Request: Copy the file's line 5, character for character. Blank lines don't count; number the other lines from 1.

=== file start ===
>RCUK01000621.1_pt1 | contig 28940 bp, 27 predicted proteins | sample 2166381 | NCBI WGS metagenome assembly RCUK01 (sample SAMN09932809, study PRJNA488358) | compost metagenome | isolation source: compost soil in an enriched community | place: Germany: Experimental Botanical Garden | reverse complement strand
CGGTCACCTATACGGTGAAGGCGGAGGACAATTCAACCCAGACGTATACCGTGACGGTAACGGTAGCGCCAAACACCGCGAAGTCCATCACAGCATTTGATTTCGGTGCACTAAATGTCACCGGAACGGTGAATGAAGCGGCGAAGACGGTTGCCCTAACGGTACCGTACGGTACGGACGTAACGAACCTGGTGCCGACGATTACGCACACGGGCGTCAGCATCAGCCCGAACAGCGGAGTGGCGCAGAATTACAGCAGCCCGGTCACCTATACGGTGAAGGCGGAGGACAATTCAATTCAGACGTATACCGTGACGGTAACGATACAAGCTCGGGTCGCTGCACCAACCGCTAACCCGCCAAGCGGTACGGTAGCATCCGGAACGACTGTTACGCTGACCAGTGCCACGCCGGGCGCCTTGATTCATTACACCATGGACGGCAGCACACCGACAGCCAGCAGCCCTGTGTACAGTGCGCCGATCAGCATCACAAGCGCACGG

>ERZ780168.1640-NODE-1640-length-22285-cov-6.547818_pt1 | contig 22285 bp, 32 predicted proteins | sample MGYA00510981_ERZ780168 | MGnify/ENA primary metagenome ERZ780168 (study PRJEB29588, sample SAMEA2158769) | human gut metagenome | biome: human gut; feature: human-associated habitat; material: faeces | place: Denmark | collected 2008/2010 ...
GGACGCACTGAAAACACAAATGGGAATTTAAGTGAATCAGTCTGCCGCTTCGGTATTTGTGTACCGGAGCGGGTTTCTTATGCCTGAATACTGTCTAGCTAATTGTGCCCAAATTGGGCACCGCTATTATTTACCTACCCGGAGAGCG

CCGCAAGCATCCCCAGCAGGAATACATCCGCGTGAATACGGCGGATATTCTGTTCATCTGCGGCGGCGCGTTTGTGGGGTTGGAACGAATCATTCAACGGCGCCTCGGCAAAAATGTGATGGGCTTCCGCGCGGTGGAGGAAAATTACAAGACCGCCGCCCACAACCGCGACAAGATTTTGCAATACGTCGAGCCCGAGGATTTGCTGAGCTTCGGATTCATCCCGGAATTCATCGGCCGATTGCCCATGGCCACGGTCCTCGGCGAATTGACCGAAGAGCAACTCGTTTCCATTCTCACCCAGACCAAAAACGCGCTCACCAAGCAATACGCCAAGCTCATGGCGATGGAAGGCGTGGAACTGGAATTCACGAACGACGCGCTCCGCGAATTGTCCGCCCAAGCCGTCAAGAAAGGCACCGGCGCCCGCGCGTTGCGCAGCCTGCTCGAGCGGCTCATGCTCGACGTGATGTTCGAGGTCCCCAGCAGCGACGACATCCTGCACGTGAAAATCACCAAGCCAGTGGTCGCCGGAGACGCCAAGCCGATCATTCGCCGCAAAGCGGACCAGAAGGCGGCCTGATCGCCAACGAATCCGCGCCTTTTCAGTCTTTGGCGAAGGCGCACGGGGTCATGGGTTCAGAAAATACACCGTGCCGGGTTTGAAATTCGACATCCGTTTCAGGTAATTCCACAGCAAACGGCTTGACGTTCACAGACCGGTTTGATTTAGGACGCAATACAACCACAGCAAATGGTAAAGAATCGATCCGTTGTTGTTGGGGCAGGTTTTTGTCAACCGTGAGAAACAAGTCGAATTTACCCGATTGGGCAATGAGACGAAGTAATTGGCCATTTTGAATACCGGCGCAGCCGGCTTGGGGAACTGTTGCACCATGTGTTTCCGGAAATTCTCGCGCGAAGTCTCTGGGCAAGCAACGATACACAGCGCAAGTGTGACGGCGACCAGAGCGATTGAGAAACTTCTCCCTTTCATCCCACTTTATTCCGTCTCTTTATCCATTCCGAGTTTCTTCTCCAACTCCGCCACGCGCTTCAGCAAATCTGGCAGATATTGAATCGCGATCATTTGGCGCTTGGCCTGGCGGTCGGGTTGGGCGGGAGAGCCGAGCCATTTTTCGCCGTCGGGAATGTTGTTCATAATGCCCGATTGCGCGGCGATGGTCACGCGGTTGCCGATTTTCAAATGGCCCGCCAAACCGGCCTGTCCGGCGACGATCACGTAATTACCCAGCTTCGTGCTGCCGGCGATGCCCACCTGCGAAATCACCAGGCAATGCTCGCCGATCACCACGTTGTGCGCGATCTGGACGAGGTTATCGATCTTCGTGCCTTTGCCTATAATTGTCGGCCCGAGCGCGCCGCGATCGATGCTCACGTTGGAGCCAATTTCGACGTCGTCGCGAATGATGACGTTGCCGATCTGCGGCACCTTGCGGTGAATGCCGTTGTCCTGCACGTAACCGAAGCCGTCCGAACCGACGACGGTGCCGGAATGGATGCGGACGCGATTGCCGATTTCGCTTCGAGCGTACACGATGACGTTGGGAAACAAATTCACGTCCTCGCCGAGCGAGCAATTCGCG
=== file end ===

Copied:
CCGCAAGCATCCCCAGCAGGAATACATCCGCGTGAATACGGCGGATATTCTGTTCATCTGCGGCGGCGCGTTTGTGGGGTTGGAACGAATCATTCAACGGCGCCTCGGCAAAAATGTGATGGGCTTCCGCGCGGTGGAGGAAAATTACAAGACCGCCGCCCACAACCGCGACAAGATTTTGCAATACGTCGAGCCCGAGGATTTGCTGAGCTTCGGATTCATCCCGGAATTCATCGGCCGATTGCCCATGGCCACGGTCCTCGGCGAATTGACCGAAGAGCAACTCGTTTCCATTCTCACCCAGACCAAAAACGCGCTCACCAAGCAATACGCCAAGCTCATGGCGATGGAAGGCGTGGAACTGGAATTCACGAACGACGCGCTCCGCGAATTGTCCGCCCAAGCCGTCAAGAAAGGCACCGGCGCCCGCGCGTTGCGCAGCCTGCTCGAGCGGCTCATGCTCGACGTGATGTTCGAGGTCCCCAGCAGCGACGACATCCTGCACGTGAAAATCACCAAGCCAGTGGTCGCCGGAGACGCCAAGCCGATCATTCGCCGCAAAGCGGACCAGAAGGCGGCCTGATCGCCAACGAATCCGCGCCTTTTCAGTCTTTGGCGAAGGCGCACGGGGTCATGGGTTCAGAAAATACACCGTGCCGGGTTTGAAATTCGACATCCGTTTCAGGTAATTCCACAGCAAACGGCTTGACGTTCACAGACCGGTTTGATTTAGGACGCAATACAACCACAGCAAATGGTAAAGAATCGATCCGTTGTTGTTGGGGCAGGTTTTTGTCAACCGTGAGAAACAAGTCGAATTTACCCGATTGGGCAATGAGACGAAGTAATTGGCCATTTTGAATACCGGCGCAGCCGGCTTGGGGAACTGTTGCACCATGTGTTTCCGGAAATTCTCGCGCGAAGTCTCTGGGCAAGCAACGATACACAGCGCAAGTGTGACGGCGACCAGAGCGATTGAGAAACTTCTCCCTTTCATCCCACTTTATTCCGTCTCTTTATCCATTCCGAGTTTCTTCTCCAACTCCGCCACGCGCTTCAGCAAATCTGGCAGATATTGAATCGCGATCATTTGGCGCTTGGCCTGGCGGTCGGGTTGGGCGGGAGAGCCGAGCCATTTTTCGCCGTCGGGAATGTTGTTCATAATGCCCGATTGCGCGGCGATGGTCACGCGGTTGCCGATTTTCAAATGGCCCGCCAAACCGGCCTGTCCGGCGACGATCACGTAATTACCCAGCTTCGTGCTGCCGGCGATGCCCACCTGCGAAATCACCAGGCAATGCTCGCCGATCACCACGTTGTGCGCGATCTGGACGAGGTTATCGATCTTCGTGCCTTTGCCTATAATTGTCGGCCCGAGCGCGCCGCGATCGATGCTCACGTTGGAGCCAATTTCGACGTCGTCGCGAATGATGACGTTGCCGATCTGCGGCACCTTGCGGTGAATGCCGTTGTCCTGCACGTAACCGAAGCCGTCCGAACCGACGACGGTGCCGGAATGGATGCGGACGCGATTGCCGATTTCGCTTCGAGCGTACACGATGACGTTGGGAAACAAATTCACGTCCTCGCCGAGCGAGCAATTCGCG